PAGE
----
By The Hudsonian, Joshua Hudson
Transaction: The Miami Dolphins sign RB Frank Gore to a 1-year deal
2018 Fantasy Outlook: It’s 5 o’clock and the sun is finally starting to set. Entering his 14th season in the NFL, I don’t know that the NFL has every fully appreciated what Frank Gore has contributed to the teams he’s been on. In ten seasons in San Francisco, Gore appeared in only eight playoff games. In three years in Indianapolis, he saw the postseason zero times. Because of that, Gore’s 17,000+ total yards have largely been passed over. One of the greatest running backs in NFL history is hardly mentioned as such because we rarely see him. And in what will likely be his final season, this one coming with the Dolphins in Miami, he’s likely to miss the postseason one last time.
While the casual fan may agree with the above paragraph, fantasy owners for the better part of a decade are well aware of what Gore brings to the table. Using standard PPR scoring over the last 13 years — we’ve only been compiling Club Fantasy scoring since 2015 — he’s far and away the leader at the RB position in total fantasy points scored with 2.733.80. However, he’s 23rd in fantasy points per game, though 11th among active RBs. And he’s third in receiving yards by a RB, behind only Matt Forte and Darren Sproles. If the numbers don’t impress you, the longevity should. Gore enters uncharted territory for the modern RB. Since the NFL merger in 1970, Gore ranks 3rd all time in games started at RB behind only Emmitt Smith and Walter Payton. Depending on how the Dolphins deploy Gore this season, he’s likely to pass Payton for 2nd on that list.
Speaking of the Dolphins, it will be curious to see how they use Gore in their RB rotation. After the Dolphins dealt Jay Ajayi to the Eagles, Kenyan Drake became the Dolphins leading rusher. The final nine weeks of the season, Drake rushed for 619 yards — 5.03 yards per carry — and had 232 yards receiving and four total touchdowns. Extrapolated over a full season, Drake hits 1,100 rushing yards on 219 carries and 52 receptions for 412 yards and 6 total TDs. Call me crazy, but those are statistics I want to see out of a running back on my fantasy roster. With the addition of Gore, we’re not likely to see those numbers, which obviously hurts Drake’s value.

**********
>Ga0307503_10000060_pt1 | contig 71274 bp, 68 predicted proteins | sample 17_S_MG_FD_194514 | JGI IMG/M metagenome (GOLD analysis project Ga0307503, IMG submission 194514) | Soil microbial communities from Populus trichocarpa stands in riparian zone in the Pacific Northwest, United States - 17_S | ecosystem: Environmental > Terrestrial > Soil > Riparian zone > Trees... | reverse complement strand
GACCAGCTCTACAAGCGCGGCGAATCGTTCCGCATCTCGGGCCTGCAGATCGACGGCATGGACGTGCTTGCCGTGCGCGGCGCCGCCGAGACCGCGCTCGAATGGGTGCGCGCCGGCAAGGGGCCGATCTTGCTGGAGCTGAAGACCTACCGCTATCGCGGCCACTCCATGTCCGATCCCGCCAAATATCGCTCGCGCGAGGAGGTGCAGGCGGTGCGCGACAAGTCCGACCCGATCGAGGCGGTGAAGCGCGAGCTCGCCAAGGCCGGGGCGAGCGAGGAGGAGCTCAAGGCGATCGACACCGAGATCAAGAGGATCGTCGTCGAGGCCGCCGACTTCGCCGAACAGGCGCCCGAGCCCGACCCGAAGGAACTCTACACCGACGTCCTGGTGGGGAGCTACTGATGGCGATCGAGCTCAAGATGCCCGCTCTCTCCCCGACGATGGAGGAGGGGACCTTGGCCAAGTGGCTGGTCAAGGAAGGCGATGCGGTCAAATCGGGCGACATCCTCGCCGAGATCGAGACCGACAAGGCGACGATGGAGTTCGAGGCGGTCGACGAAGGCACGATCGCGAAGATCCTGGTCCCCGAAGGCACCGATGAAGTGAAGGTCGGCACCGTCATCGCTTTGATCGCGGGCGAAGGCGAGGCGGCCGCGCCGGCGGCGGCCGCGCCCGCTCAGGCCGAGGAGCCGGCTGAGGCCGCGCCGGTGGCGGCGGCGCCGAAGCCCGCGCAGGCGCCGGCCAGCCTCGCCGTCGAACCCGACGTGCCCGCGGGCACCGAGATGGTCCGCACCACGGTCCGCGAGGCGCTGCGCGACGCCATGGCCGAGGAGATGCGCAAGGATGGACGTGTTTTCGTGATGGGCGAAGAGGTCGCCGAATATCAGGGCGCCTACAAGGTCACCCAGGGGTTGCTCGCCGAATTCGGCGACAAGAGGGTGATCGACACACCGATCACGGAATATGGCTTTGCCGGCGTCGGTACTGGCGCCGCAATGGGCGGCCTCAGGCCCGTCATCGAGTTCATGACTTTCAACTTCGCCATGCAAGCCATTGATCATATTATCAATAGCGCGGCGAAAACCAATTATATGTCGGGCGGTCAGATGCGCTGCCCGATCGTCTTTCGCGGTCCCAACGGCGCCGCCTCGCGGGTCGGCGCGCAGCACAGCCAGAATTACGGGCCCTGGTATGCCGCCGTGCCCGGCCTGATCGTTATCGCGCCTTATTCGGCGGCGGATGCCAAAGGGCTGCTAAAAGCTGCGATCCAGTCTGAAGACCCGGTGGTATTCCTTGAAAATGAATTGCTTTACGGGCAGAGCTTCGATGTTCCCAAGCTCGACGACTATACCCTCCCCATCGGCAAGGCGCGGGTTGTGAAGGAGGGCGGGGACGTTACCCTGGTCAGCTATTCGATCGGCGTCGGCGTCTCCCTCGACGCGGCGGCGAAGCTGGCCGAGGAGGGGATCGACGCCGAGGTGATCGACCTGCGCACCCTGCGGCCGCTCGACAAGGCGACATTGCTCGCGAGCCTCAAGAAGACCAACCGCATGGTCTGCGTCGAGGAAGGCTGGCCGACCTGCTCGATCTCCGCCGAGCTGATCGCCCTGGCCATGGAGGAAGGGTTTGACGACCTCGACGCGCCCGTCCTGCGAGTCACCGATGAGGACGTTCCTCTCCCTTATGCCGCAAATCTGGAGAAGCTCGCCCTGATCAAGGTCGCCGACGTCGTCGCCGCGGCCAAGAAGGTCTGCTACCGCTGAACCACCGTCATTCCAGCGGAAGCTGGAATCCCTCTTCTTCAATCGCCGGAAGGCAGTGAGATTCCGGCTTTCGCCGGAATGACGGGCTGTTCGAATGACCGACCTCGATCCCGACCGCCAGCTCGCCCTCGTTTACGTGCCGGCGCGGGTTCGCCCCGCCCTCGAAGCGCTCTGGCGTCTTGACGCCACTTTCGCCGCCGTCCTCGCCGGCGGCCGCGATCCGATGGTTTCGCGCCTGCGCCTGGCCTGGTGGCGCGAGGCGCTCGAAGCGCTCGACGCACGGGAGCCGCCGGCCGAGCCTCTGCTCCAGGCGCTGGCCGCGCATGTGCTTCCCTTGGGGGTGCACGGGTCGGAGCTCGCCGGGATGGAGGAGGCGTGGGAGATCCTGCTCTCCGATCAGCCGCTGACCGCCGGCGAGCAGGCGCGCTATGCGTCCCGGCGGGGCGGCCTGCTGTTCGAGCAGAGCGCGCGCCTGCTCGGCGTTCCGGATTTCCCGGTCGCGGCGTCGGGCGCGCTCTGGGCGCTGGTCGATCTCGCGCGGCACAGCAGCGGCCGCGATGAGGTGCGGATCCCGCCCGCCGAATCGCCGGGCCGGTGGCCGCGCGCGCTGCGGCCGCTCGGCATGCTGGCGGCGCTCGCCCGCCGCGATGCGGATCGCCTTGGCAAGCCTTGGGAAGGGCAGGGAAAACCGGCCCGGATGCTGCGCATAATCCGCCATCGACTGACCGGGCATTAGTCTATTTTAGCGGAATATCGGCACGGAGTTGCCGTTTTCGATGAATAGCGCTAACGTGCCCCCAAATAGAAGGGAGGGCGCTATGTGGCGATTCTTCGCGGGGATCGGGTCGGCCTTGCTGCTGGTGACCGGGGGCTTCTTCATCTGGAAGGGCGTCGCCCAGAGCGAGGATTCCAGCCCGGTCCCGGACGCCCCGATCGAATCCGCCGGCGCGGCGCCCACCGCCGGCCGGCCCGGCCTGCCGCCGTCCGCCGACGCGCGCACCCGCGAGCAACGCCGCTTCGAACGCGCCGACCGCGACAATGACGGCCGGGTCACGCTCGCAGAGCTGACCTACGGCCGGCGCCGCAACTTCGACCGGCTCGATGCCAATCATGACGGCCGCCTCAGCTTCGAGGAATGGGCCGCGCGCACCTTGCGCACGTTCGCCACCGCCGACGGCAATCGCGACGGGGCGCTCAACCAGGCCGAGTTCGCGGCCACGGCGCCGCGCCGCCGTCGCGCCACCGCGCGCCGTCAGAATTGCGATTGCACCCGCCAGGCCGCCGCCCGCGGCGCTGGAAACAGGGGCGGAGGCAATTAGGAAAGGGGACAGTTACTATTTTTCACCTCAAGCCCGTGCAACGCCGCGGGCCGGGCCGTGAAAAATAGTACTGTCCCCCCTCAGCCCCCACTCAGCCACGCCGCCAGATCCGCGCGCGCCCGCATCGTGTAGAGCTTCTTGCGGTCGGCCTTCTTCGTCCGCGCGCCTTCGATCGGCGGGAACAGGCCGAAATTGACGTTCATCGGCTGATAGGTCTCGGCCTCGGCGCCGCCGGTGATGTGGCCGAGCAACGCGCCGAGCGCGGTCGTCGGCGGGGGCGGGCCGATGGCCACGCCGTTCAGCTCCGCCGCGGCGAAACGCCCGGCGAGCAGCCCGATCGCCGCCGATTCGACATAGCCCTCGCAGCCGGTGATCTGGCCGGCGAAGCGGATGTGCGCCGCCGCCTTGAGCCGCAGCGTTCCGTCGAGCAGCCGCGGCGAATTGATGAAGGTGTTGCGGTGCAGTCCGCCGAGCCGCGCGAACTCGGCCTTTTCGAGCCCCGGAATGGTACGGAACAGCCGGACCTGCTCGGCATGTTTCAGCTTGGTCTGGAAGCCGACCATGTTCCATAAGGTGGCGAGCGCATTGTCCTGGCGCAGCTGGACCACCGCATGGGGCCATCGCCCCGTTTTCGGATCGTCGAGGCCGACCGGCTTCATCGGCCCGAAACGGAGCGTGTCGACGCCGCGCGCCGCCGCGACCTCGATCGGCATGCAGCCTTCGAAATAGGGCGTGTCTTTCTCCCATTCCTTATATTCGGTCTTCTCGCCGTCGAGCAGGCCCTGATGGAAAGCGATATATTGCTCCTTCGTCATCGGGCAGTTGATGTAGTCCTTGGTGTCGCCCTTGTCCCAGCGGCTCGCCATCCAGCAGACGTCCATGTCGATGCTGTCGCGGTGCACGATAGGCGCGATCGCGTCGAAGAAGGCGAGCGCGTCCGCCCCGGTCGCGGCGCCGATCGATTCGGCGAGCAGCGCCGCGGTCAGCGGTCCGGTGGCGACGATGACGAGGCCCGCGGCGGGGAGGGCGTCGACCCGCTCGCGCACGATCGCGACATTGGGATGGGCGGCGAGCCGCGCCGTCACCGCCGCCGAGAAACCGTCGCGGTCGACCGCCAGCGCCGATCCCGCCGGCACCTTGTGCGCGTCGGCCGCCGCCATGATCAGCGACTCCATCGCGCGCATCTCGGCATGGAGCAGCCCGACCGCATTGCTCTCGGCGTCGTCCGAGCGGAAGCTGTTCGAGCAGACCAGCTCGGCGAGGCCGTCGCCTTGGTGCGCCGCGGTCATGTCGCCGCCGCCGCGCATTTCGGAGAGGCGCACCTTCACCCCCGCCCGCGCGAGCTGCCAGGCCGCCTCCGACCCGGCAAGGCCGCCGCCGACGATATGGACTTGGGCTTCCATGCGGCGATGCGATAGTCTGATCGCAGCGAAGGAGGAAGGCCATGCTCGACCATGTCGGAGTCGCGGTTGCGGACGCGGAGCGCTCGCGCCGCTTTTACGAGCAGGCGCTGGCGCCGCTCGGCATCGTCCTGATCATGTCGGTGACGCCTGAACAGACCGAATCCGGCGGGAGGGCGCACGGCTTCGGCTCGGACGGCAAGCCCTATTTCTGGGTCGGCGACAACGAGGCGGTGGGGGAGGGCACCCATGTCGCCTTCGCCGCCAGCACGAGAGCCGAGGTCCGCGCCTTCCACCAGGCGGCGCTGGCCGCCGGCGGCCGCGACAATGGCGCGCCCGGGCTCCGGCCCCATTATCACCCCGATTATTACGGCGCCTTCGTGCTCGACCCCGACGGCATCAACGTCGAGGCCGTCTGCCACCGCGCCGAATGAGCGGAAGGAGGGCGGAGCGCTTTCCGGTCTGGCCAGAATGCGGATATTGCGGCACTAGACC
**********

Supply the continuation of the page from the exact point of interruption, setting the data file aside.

Or does it? Drake did major damage in the final five weeks of the season when he had double digit carries in them all, two with more than 20. He’s a back that has traditionally split carries due to his receiving ability and lack of production while running through the line. Of course, he came from Alabama where they manufacture RBs as part of an assembly line so I’m sure he was just type cast behind the likes of Trent Richardson and Derrick Henry and T.J. Yeldon and Bo Scarborough and others I don’t feel like naming because you get the point. Gore will be a mentor to Drake. And Gore is not rushing for anything close to 1,000 yards this year — only one season since he was a rookie has he not hit 960 rushing yards and that was due to injury — because of Miami’s desire to see what they have in Drake. I look at Gore as an insurance policy. I think he starts games early but Drake will see the most work because at this stage, he’s the more dynamic running back. But Gore is fantastic in pass protection and will see work on third downs. Gore is merely a nostalgic draft pick at this point because he’s not likely to exceed 500 yards and 2 TDs, but if Drake suffers an injury, Gore will have value as a low end RB2 to the tune of 800+ yards and 35 receptions for another 250+ yards or so.
Mr. Frank Gore, it’s been an honor rooting for you all these years. It’s been a tremendous pleasure.